Modern libraries often have better climate control than in previous generations, and this would lead to fewer infestations than in the past.  But they are by no means unheard of.  For example, when libraries and museums accept donations of old collections kept in poor storage conditions, the possibility of insect or mold infestations must be considered before materials are accessioned.


Really, all the above is all just so many diversions from what I was originally interested in writing about. I wanted to see if I could track down the moment in history when the bookworm went from being a literal book eater to a metaphor for a human who reads all the time and wears glasses and is socially awkward.

And this is what I found, folks.

First: The shift happened a lot earlier than I expected.


Yep, I was incredibly surprised to find out that the Oxford English Dictionary (can we please get a round of applause for the generations of fine folks at the OED) indicates that the term “bookworm” was first used in 1580 to describe a person who spent too much time reading. And doing other things which aren’t such a great idea:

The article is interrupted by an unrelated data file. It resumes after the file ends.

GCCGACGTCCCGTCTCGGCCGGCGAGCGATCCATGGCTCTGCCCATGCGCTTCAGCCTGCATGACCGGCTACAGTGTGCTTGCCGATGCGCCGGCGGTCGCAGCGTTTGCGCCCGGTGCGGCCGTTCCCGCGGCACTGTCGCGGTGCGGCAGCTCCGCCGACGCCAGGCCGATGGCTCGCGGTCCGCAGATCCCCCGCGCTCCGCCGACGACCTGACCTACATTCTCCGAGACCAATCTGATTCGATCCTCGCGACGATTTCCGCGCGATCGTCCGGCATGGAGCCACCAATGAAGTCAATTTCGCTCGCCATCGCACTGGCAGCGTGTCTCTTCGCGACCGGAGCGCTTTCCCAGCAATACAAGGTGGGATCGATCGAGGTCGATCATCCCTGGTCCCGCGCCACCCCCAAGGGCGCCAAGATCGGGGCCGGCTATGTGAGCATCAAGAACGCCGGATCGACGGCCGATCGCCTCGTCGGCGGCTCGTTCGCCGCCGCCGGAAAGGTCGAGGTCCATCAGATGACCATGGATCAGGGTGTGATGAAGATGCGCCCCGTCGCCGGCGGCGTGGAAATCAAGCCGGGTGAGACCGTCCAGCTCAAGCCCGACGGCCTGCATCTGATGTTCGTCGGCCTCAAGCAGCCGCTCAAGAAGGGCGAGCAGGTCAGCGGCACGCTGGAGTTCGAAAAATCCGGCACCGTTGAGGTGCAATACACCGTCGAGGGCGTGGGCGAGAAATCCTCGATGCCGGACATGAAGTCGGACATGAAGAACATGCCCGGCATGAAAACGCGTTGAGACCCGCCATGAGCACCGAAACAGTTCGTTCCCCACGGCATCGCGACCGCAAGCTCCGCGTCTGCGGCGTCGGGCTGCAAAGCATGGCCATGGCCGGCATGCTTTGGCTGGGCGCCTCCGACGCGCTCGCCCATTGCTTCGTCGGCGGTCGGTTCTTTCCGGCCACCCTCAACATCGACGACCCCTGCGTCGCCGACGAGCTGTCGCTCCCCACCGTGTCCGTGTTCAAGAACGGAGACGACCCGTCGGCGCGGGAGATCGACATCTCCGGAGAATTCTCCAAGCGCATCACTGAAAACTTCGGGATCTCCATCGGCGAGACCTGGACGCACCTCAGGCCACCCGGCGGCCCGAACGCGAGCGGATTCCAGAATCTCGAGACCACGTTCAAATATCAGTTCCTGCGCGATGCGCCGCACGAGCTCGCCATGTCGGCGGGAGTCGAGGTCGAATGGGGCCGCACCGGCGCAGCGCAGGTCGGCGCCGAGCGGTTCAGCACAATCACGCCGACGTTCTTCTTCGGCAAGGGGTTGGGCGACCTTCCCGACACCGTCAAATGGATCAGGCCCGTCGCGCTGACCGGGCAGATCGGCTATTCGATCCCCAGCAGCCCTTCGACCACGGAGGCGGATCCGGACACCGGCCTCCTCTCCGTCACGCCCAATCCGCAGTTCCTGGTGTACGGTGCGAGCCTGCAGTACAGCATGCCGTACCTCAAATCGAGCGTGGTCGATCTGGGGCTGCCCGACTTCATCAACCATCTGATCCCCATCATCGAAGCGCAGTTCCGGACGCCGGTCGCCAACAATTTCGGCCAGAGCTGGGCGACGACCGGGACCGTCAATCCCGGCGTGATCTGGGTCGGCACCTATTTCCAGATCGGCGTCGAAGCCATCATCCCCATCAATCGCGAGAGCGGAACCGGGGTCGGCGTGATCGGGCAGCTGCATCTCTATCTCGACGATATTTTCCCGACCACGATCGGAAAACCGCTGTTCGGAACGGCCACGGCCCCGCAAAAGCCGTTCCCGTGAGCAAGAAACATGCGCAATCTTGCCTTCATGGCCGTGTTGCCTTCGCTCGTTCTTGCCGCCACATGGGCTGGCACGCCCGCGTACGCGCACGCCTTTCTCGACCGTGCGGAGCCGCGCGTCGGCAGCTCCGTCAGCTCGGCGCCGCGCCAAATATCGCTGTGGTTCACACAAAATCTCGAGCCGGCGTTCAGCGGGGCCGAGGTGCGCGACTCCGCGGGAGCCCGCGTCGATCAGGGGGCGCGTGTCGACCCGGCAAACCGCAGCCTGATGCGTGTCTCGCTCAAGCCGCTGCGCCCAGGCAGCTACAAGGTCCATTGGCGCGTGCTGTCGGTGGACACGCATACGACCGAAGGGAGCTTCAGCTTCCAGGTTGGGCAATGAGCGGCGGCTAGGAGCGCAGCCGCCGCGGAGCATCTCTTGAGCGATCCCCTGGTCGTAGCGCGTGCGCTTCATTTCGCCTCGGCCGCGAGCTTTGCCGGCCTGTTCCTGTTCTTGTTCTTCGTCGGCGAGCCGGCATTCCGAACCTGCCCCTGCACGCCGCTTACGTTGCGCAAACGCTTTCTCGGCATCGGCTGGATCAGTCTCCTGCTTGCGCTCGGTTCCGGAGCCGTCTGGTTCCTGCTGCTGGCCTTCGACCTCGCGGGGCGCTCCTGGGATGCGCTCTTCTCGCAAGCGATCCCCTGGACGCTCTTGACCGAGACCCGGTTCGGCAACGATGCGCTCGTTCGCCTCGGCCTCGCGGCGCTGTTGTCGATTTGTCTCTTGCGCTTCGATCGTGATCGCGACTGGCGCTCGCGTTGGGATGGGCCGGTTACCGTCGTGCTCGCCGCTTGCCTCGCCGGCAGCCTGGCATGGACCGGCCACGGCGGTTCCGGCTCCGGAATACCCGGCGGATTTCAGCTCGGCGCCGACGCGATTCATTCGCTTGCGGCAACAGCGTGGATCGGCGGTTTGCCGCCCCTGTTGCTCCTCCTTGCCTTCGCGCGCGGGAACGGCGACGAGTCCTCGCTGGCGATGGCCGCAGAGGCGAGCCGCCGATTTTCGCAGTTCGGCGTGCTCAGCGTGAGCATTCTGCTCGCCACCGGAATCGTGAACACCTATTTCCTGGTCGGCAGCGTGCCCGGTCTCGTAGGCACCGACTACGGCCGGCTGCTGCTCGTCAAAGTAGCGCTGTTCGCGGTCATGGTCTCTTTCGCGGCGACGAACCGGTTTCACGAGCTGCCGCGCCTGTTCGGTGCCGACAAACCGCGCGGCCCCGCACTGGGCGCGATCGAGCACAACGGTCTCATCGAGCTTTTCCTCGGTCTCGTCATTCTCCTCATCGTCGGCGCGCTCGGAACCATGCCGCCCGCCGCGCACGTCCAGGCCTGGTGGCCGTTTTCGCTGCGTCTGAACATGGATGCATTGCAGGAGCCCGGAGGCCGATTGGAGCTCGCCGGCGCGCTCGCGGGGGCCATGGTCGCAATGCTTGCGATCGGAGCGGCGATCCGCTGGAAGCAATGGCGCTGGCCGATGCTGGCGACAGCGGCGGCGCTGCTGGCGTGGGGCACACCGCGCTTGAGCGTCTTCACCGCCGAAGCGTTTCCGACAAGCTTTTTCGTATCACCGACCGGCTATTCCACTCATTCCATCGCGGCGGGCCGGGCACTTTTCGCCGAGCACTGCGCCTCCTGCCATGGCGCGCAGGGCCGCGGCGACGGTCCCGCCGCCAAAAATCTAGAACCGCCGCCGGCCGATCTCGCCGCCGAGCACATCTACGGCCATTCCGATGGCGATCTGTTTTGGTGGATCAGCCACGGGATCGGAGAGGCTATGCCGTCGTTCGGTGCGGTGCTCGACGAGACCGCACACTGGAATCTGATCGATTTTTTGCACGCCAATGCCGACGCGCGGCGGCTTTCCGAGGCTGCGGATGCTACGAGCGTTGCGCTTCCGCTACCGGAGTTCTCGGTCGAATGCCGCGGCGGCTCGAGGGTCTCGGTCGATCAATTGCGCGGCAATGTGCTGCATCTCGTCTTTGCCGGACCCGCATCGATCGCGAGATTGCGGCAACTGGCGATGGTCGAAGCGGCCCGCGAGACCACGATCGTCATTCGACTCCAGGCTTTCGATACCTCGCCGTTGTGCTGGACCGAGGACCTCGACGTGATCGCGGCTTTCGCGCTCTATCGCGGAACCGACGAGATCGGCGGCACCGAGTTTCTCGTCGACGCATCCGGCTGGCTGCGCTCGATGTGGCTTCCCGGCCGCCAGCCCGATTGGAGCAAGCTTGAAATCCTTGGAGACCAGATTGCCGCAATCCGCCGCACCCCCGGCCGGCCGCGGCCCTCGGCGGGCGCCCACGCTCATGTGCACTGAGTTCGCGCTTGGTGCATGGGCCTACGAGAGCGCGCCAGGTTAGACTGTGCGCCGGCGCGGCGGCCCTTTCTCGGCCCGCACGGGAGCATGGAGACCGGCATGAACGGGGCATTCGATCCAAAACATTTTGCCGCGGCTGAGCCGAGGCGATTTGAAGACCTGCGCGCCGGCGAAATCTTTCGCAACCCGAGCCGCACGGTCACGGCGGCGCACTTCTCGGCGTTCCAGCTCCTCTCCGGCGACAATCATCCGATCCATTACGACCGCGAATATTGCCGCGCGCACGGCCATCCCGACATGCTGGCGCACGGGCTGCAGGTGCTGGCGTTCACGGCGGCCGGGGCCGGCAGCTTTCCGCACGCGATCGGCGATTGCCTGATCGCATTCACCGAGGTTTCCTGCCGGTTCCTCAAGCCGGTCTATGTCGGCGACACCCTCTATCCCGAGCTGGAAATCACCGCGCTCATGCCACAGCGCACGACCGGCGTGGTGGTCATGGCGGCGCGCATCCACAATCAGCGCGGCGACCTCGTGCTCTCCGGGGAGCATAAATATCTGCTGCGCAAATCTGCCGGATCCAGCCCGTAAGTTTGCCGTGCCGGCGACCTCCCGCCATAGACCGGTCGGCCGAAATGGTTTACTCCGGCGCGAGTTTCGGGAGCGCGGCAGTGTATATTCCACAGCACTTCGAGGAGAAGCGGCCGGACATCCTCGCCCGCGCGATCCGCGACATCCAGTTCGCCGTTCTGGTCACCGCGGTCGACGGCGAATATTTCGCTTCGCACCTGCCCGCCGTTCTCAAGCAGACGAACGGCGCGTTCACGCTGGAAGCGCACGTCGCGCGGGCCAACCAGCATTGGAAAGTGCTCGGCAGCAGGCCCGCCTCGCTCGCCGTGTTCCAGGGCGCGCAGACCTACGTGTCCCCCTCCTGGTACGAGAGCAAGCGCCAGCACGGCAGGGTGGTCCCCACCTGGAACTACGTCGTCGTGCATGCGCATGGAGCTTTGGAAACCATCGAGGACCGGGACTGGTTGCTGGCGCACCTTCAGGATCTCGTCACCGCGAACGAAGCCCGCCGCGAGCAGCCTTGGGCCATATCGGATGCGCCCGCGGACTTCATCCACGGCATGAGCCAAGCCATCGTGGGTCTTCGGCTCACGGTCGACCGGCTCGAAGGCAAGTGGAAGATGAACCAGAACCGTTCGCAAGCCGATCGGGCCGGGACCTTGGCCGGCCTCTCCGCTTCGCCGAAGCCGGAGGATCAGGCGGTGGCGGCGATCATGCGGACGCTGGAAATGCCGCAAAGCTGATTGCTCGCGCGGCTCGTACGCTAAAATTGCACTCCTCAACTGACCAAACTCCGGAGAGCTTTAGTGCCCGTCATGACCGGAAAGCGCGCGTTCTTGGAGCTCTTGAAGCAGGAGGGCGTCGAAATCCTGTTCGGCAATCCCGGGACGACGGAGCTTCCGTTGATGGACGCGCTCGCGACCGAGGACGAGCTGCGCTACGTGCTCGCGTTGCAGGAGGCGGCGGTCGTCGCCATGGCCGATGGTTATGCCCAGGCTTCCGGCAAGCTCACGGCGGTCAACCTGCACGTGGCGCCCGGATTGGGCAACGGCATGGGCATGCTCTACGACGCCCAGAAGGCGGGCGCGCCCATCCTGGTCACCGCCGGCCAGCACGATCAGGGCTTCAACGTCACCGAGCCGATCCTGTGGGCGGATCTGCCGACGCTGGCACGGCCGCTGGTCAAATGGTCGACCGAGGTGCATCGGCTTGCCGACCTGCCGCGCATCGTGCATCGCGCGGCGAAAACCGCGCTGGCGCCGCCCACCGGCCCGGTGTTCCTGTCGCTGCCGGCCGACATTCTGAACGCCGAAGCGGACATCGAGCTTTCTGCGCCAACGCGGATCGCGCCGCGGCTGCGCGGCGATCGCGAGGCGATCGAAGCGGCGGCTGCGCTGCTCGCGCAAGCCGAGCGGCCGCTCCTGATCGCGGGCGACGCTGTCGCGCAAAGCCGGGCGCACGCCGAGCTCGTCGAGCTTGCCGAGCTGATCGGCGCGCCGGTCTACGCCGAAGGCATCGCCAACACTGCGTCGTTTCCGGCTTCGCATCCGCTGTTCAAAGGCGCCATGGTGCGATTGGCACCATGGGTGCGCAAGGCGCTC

1580: E. Spenser & G. Harvey, Three Proper & Wittie Lett.:
“A morning bookeworm, an afternoone maltworm.”

1601:   B. Jonson, Fountaine of Selfe-love:
“Peruerted, and spoyld, by a whoore-sonne Book-worme, a Candle-waster”

And really, right now while I have been spending so very much time at home, being a bookworm, a maltworm and a candle waster seems like a pretty good idea.

Wine, book, and candle


It wasn’t until 1654 that someone described a non-human bookworm:

1654   R. Whitlock Ζωοτομία
“Book-worme is of all Creatures the longest lived.”

Sorry, Ming the 500 year old clam.  That 110 day-old book louse has got you beat.

All of these descriptions  of bookworms were pejorative. Worms of all forms were thought to be basically disgusting and harmful. Or maybe they were actually dragons? Early English folklore sometimes uses the words “dragon” and “worm” interchangeably.   The bookish reference to a human worm predates the insectoid version, because “worm” was a common Elizabethan insult. Then later, as we get into the taxonomy of the book eating insects, since the term already exists, it is applied in that context as well.  Plus, sometimes the book eaters are larvae, which look like worms.